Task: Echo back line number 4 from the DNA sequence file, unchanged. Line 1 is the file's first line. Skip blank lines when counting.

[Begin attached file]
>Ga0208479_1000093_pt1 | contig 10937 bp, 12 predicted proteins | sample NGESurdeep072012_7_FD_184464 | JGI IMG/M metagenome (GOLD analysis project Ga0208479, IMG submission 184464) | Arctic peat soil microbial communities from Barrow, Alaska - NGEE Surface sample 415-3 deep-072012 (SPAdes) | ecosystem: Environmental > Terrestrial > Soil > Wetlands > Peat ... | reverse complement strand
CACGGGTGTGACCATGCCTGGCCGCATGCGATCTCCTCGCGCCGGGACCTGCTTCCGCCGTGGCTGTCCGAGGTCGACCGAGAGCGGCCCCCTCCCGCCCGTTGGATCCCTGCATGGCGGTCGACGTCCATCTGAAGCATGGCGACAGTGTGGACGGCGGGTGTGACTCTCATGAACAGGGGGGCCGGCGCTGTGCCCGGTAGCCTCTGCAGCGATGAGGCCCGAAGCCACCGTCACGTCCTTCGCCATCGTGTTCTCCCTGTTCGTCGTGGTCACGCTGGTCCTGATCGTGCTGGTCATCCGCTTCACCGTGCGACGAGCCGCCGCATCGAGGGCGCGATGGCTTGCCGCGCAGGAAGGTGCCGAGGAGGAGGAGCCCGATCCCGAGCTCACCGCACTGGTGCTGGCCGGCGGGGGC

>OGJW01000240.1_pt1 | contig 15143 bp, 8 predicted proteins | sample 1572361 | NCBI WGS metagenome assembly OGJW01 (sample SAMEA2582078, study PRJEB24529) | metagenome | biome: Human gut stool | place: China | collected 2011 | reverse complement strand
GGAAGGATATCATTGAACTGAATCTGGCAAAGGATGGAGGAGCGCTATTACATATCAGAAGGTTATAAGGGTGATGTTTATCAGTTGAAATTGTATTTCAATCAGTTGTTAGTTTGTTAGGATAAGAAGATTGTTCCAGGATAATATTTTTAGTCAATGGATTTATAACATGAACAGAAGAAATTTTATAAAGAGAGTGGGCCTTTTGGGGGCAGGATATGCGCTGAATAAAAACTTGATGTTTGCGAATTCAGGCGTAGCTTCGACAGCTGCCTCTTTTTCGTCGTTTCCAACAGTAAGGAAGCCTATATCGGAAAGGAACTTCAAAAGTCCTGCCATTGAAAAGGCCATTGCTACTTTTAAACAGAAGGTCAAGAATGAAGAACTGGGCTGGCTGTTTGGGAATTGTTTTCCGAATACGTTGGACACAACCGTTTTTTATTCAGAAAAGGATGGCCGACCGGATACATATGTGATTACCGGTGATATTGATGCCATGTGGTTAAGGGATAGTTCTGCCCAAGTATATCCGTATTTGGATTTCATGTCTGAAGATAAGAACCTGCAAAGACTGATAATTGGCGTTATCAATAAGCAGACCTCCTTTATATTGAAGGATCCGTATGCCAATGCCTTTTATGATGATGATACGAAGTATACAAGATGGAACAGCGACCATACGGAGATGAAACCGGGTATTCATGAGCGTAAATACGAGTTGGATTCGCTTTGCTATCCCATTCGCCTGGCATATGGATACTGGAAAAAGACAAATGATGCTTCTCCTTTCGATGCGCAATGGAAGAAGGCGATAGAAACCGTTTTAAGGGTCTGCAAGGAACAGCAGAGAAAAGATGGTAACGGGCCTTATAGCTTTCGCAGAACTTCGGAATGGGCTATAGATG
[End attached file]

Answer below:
GGAAGGATATCATTGAACTGAATCTGGCAAAGGATGGAGGAGCGCTATTACATATCAGAAGGTTATAAGGGTGATGTTTATCAGTTGAAATTGTATTTCAATCAGTTGTTAGTTTGTTAGGATAAGAAGATTGTTCCAGGATAATATTTTTAGTCAATGGATTTATAACATGAACAGAAGAAATTTTATAAAGAGAGTGGGCCTTTTGGGGGCAGGATATGCGCTGAATAAAAACTTGATGTTTGCGAATTCAGGCGTAGCTTCGACAGCTGCCTCTTTTTCGTCGTTTCCAACAGTAAGGAAGCCTATATCGGAAAGGAACTTCAAAAGTCCTGCCATTGAAAAGGCCATTGCTACTTTTAAACAGAAGGTCAAGAATGAAGAACTGGGCTGGCTGTTTGGGAATTGTTTTCCGAATACGTTGGACACAACCGTTTTTTATTCAGAAAAGGATGGCCGACCGGATACATATGTGATTACCGGTGATATTGATGCCATGTGGTTAAGGGATAGTTCTGCCCAAGTATATCCGTATTTGGATTTCATGTCTGAAGATAAGAACCTGCAAAGACTGATAATTGGCGTTATCAATAAGCAGACCTCCTTTATATTGAAGGATCCGTATGCCAATGCCTTTTATGATGATGATACGAAGTATACAAGATGGAACAGCGACCATACGGAGATGAAACCGGGTATTCATGAGCGTAAATACGAGTTGGATTCGCTTTGCTATCCCATTCGCCTGGCATATGGATACTGGAAAAAGACAAATGATGCTTCTCCTTTCGATGCGCAATGGAAGAAGGCGATAGAAACCGTTTTAAGGGTCTGCAAGGAACAGCAGAGAAAAGATGGTAACGGGCCTTATAGCTTTCGCAGAACTTCGGAATGGGCTATAGATG